The High Court on Fees

The ruling maintains the status quo, so investors should seek out low-cost funds and let fund companies that overcharge feel it in the pocketbook.

When it comes to mutual fund fees, the Supreme Court has essentially chosen to maintain the status quo. That means a fund's board of directors will continue to have wide latitude on setting fees charged to investors. It also means that investors who are unhappy with the fees should switch funds rather than sue in hopes of forcing a fund company to lower them.

The high court made the ruling recently in a case involving management fees charged by Harris Associates, which runs the Oakmark funds. In the case, some shareholders argued that the fees Oakmark mutual funds charged individual investors should be in line with the lower fees Harris charged institutional clients. An appellate court had earlier ruled that shareholders who sue over excessive fees must show that the fund's board had been misled. But the Supreme Court unanimously disagreed and sent the case back to the lower court for another look.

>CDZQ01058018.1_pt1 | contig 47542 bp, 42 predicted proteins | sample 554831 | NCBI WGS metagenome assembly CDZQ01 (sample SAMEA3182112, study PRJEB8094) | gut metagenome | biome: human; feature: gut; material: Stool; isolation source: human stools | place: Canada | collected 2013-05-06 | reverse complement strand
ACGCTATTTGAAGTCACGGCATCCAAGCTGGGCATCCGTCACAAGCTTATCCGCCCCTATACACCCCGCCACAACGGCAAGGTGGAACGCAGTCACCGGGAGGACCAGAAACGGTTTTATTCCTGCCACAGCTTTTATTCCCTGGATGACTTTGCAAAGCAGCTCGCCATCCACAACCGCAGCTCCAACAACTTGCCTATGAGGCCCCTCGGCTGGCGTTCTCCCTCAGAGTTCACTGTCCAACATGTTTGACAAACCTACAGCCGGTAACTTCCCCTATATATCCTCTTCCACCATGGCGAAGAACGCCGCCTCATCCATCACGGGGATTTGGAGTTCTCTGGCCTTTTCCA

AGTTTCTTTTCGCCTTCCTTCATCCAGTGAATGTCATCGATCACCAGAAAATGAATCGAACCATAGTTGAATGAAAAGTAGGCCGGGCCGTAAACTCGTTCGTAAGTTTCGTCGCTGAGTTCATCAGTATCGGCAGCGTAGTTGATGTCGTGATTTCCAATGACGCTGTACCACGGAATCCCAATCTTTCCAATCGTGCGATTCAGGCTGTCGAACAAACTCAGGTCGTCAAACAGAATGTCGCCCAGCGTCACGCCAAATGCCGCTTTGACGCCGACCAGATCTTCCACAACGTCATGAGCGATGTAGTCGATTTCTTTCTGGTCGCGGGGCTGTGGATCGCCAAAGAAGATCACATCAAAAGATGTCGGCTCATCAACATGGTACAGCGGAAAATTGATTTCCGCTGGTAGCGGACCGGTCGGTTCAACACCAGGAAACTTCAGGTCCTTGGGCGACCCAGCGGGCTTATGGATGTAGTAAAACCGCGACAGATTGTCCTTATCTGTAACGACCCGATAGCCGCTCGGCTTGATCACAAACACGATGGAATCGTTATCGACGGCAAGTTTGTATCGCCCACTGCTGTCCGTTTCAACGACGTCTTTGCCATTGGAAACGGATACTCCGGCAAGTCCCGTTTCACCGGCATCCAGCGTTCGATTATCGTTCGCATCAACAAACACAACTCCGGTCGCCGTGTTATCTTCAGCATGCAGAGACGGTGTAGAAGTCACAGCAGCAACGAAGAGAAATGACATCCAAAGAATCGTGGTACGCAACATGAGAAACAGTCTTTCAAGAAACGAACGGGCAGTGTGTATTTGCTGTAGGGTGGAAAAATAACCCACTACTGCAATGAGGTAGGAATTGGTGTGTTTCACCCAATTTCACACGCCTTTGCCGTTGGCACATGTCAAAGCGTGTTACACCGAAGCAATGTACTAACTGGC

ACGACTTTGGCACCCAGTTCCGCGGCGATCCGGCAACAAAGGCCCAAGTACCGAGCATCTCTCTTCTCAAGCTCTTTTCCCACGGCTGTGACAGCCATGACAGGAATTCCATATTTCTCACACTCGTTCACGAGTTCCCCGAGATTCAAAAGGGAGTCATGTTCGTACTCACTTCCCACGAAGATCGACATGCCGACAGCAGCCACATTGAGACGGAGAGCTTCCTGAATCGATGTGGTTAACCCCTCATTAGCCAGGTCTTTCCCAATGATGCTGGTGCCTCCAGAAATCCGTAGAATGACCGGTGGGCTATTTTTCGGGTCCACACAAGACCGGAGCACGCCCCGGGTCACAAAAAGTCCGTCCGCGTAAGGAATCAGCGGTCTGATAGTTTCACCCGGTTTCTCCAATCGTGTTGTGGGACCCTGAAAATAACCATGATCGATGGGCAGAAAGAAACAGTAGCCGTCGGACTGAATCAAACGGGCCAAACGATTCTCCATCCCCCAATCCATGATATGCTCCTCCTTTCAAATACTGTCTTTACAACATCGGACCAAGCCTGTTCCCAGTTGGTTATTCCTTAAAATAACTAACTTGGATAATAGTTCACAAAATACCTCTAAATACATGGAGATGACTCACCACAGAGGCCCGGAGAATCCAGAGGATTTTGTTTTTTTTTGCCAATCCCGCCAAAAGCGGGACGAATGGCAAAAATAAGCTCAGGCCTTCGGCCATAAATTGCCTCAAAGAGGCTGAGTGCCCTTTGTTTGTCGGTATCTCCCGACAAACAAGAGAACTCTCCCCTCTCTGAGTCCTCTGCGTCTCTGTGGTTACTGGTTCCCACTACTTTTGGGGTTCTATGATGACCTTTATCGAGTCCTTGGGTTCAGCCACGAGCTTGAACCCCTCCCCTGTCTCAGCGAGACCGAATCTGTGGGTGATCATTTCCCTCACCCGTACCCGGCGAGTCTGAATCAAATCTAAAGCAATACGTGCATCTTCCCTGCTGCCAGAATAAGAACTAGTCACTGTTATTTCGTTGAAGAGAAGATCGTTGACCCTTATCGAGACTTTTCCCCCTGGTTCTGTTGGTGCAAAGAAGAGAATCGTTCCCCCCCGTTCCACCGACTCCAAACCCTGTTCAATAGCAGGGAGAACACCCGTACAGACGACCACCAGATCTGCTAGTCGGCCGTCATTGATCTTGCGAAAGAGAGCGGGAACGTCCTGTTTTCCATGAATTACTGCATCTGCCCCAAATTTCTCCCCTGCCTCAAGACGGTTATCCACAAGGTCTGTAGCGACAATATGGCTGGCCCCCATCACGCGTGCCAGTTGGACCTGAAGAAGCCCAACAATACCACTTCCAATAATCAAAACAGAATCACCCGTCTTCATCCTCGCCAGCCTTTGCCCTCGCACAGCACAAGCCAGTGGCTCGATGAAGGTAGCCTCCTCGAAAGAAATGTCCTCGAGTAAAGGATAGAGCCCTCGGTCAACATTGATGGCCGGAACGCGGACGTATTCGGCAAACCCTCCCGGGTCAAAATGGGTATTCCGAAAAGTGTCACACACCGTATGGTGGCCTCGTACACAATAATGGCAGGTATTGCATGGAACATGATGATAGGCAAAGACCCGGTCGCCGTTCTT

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Russel Kinnel
Contributing Editor, Kiplinger's Personal Finance